Eight advances you’ll see in pneumatic cylinders by 2018
As 2012 draws to a close, let’s look forward to see what some fluid power manufacturers predict we’ll be seeing in the pneumatic cylinder marketplace over the next five years. Just because the technology is a mature one doesn’t mean that there aren’t some interesting developments on the proverbial horizon.
The top three trends:
1. As the marketplace becomes more globalized, it will become more important for products and machines to meet international standards and regulations. This means cylinder manufacturers will begin to offer more products that meet ISO design standards instead of local industry standards. By using ISO standard cylinders, customers have the ability to easily interchange them with another manufacturer’s cylinder anywhere in the world if they experience quality or delivery issues. This will also drive a transition from inch dimensioned products with NPT/UNF threads to metric products.
2. Future cylinder construction will feature more polymer materials. This includes seals and rod scrapers that are capable of operating in harsh environments, elastomeric end position cushions that can absorb higher energy allowing for higher speeds, pistons that are lighter (to reduce the moving mass), and end caps that reduce the weight of the cylinder. The use of polymer materials can also reduce production costs.
3. Safety will become a more prominent factor in the machine design and component selection process. For air cylinders, this may require the ability to control its movement when an emergency stop button is pressed or a light curtain on the machine is broken which triggers the air pressure to the machine to be quickly exhausted. This can be achieved with a piston rod clamp. Cylinders will be offered with integrated rod clamps that restrict the movement of the piston rod if air pressure is lost.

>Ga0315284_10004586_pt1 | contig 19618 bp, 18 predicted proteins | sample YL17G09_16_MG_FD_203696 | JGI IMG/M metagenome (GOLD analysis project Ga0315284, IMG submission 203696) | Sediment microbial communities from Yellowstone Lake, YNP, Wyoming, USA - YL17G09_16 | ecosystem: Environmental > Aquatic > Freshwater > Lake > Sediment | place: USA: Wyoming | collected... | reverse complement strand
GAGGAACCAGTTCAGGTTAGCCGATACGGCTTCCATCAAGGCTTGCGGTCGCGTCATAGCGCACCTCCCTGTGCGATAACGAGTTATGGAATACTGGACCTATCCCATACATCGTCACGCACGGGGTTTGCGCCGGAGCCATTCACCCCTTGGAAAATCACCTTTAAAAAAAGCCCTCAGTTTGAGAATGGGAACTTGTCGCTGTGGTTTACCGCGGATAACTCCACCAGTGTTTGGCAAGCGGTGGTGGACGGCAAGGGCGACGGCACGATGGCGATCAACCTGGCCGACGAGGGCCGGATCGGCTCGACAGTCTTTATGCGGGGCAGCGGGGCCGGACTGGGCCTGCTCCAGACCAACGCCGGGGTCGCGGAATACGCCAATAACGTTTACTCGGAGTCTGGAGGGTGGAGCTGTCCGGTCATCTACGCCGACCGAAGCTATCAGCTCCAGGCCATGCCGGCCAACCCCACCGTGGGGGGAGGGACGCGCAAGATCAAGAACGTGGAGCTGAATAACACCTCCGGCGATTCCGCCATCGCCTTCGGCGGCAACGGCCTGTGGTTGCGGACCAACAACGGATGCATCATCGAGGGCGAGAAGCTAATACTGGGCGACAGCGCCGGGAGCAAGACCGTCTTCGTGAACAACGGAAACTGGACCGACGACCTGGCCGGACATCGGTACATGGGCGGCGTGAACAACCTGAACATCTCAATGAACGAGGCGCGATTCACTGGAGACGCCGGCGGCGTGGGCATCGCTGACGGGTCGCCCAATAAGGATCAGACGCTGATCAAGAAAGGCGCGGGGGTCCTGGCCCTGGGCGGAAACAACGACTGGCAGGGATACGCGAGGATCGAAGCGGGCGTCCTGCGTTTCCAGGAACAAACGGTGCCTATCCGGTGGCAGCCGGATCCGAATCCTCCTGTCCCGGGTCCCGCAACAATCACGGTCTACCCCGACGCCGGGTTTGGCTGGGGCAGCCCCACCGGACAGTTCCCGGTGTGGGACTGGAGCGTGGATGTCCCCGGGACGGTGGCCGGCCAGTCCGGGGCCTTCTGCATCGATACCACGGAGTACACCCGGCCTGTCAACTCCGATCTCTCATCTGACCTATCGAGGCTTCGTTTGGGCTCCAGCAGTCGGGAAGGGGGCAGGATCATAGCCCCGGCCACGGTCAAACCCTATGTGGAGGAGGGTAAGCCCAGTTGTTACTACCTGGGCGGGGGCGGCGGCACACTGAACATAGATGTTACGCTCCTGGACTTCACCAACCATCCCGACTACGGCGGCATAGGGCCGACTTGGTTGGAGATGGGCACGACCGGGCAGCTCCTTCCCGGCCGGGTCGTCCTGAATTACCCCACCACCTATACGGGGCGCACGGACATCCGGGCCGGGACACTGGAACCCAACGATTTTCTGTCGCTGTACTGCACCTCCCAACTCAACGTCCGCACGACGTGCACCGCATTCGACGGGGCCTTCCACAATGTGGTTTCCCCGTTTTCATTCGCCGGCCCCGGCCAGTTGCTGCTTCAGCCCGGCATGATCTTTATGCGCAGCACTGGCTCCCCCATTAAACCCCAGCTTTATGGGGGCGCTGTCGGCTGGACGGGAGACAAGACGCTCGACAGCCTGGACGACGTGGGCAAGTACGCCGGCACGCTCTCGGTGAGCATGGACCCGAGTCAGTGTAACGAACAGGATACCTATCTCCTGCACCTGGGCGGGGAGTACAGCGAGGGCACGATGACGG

And five more things to watch for:
4. More FDA and environmental friendly type materials and components.
5. More position sensing and feedback systems to compete with electric.
6. Use of new lubricant technology.
7. Cylinders that prevent or reduce outgassing.
8. More integrated valve/cylinder products.
Many thanks to Michael Guelker, Product Manager, Pneumatic Actuators for Festo Corp.; Bimba Mfg.’s engineering team; Todd Bordewyk, Director of Engineering and Quality for Humphrey Products; and Matt Harmeyer, Director of Engineering, PHD Inc., for their contributions to this article.